Figure 7: Rejection region for z* = ±1.96

## Step 3: Calculate the Test Statistic

Now we come to our formal calculations. Let’s say that the manager collects data and finds that the average cups of this employee’s popcorn bags is ̅X = 7.75 cups. We can now plug this value, along with the values presented in the original problem, into our equation for z:

So our test statistic is z = -2.50, which we can draw onto our rejection region distribution:

Figure 8: Test statistic location

Looking at Figure 5, we can see that our obtained z-statistic falls in the rejection region. We can also directly compare it to our critical value: in terms of absolute value, -2.50 > -1.96, so we reject the null hypothesis. We can now write our conclusion:

When we write our conclusion, we write out the words to communicate what it actually means, but we also include the average sample size we calculated (the exact location doesn’t matter, just somewhere that flows naturally and makes sense) and the z-statistic and p-value. We don’t know the exact p-value, but we do know that because we rejected the null, it must be less than α.

## Effect Size

When we reject the null hypothesis, we are stating that the difference we found was statistically significant, but we have mentioned several times that this tells us nothing about practical significance. To get an idea of the actual size of what we found, we can compute a new statistic called an effect size. Effect sizes give us an idea of how large, important, or meaningful a statistically significant effect is.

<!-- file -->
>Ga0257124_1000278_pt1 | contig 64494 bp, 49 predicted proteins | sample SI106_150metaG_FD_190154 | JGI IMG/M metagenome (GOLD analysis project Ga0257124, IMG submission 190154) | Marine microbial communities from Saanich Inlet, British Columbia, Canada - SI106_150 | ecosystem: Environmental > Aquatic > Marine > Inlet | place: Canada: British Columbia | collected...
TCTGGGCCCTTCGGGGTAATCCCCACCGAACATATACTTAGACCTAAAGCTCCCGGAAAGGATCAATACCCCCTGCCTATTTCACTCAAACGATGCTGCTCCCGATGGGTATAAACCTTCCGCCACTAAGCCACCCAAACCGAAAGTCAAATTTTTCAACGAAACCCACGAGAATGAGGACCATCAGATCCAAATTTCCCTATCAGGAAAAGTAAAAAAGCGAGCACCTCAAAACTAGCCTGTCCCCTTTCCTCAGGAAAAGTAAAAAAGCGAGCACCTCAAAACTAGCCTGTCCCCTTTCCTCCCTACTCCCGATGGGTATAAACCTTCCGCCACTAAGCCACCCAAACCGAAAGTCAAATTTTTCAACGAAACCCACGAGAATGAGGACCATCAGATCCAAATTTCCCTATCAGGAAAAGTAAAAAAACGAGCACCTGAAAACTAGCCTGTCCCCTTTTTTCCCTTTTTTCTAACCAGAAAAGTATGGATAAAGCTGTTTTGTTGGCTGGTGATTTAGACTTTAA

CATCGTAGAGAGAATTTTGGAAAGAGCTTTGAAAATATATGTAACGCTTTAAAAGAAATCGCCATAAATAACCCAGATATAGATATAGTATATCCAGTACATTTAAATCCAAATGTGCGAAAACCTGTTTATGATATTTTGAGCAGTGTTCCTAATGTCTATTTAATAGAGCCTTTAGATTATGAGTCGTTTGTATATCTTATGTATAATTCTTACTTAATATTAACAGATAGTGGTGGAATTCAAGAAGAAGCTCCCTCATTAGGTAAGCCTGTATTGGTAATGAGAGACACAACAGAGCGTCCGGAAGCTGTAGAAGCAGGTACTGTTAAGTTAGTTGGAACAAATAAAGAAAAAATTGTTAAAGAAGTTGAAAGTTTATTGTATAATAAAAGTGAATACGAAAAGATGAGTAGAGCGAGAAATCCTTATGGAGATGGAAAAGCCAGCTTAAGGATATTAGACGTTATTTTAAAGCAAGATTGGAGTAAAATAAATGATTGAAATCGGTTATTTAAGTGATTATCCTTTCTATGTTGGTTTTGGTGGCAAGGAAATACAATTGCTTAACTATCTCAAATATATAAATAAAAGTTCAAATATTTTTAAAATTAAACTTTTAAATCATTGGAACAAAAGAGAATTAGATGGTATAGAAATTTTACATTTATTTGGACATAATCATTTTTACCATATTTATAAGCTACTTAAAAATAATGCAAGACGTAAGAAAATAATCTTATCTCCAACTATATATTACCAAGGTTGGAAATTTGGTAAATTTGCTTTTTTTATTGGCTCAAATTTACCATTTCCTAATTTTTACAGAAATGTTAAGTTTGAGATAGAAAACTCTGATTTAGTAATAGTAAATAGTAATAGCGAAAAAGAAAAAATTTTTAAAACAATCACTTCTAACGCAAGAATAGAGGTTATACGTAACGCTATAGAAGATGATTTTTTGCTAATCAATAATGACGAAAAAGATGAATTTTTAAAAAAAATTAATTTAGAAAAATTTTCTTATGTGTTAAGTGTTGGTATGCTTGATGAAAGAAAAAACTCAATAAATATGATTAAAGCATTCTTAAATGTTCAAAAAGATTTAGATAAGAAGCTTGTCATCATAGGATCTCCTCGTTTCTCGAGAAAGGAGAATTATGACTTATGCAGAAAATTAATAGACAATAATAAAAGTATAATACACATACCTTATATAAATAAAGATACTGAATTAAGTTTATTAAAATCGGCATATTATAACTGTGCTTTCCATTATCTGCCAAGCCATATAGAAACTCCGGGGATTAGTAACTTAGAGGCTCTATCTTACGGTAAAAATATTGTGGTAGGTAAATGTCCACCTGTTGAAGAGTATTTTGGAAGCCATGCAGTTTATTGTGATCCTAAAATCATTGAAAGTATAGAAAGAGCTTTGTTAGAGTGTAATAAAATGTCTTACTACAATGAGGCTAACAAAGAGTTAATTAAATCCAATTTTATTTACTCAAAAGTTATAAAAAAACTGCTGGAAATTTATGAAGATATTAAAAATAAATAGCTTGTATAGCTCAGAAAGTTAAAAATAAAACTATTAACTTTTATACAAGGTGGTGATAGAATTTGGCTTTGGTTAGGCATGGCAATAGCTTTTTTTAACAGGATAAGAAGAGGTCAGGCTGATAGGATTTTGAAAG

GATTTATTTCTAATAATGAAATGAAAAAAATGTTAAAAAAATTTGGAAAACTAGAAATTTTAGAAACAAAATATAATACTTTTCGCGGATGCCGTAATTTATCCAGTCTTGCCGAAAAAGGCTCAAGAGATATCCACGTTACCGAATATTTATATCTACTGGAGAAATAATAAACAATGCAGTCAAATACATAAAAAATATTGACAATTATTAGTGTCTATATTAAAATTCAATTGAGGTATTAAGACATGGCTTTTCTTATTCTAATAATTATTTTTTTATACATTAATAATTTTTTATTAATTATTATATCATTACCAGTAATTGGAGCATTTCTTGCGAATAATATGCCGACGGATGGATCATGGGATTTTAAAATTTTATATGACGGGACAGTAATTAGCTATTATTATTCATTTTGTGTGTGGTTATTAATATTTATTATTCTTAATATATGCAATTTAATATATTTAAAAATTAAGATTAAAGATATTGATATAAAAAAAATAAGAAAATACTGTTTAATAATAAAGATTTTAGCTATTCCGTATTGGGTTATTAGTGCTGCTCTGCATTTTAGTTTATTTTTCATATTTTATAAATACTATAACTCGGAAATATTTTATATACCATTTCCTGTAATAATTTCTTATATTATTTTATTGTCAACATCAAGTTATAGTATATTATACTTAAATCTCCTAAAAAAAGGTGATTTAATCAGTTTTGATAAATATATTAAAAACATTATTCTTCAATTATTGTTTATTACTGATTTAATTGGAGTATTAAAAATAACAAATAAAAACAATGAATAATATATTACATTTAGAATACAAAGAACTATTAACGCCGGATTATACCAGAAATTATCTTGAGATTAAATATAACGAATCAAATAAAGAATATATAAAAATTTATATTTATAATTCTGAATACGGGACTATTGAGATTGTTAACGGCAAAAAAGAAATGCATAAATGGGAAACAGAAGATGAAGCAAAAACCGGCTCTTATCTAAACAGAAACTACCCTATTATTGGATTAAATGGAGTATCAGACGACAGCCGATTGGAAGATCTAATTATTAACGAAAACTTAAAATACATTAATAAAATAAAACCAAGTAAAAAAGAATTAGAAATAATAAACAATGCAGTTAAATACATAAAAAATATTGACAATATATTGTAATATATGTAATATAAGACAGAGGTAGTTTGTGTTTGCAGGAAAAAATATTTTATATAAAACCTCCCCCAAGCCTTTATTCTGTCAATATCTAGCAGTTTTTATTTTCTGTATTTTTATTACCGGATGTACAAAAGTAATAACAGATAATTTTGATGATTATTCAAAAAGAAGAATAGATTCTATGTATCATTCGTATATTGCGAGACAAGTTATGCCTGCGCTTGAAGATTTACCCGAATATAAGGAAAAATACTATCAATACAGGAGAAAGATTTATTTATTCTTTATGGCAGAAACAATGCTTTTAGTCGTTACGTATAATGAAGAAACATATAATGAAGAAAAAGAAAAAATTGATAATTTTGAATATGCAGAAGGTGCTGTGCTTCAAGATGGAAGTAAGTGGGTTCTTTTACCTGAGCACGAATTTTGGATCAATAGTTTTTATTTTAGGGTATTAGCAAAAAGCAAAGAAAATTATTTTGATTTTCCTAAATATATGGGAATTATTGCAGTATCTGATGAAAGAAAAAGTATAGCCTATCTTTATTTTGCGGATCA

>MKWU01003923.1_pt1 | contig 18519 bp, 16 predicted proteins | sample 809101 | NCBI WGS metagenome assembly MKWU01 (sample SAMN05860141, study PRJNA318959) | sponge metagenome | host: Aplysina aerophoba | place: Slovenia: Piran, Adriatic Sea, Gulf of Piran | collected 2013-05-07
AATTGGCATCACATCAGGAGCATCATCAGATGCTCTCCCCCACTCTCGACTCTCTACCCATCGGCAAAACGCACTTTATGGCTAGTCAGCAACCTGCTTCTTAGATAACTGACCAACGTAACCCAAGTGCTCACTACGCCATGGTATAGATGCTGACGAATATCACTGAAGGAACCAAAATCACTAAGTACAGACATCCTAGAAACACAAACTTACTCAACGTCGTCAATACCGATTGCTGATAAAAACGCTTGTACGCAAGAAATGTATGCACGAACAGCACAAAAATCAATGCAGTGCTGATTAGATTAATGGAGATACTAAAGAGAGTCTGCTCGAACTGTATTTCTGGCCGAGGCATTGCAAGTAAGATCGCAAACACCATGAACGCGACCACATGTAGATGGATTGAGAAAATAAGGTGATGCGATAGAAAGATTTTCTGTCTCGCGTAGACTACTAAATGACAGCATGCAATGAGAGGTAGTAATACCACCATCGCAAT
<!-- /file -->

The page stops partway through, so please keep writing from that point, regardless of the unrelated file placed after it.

For mean differences like we calculated here, our effect size is Cohen’s d :

Effect sizes are incredibly useful and provide important information and clarification that overcomes some of the weakness of hypothesis testing. Whenever you find a significant result, you should always calculate an effect size

d | Interpretation |
---|---|

0.0 – 0.2 | negligible |

0.2 – 0.5 | small |

0.5 – 0.8 | medium |

0.8 – | large |

Table 1. Interpretation of Cohen’s d

## Example: Office Temperature

Let’s do another example to solidify our understanding. Let’s say that the office building you work in is supposed to be kept at 74 degree Fahrenheit but is allowed

to vary by 1 degree in either direction. You suspect that, as a cost saving measure, the temperature was secretly set higher. You set up a formal way to test your hypothesis.

You start by laying out the null hypothesis:

H 0 : There is no difference in the average building temperature H 0 : μ = 74

Next you state the alternative hypothesis. You have reason to suspect a specific direction of change, so you make a one-tailed test:

H A : The average building temperature is higher than claimed H A : μ > 74

Now that you have everything set up, you spend one week collecting temperature data:

Day | Temp |

Monday | 77 |

Tuesday | 76 |

Wednesday | 74 |

Thursday | 78 |

Friday | 78 |

You calculate the average of these scores to be 𝑋̅ = 76.6 degrees. You use this to calculate the test statistic, using μ = 74 (the supposed average temperature), σ = 1.00 (how much the temperature should vary), and n = 5 (how many data points you collected):

z = 76.60 − 74.00 = 2.60 = 5.78

1.00/√5 0.45

This value falls so far into the tail that it cannot even be plotted on the distribution!

Figure 7: Obtained z-statistic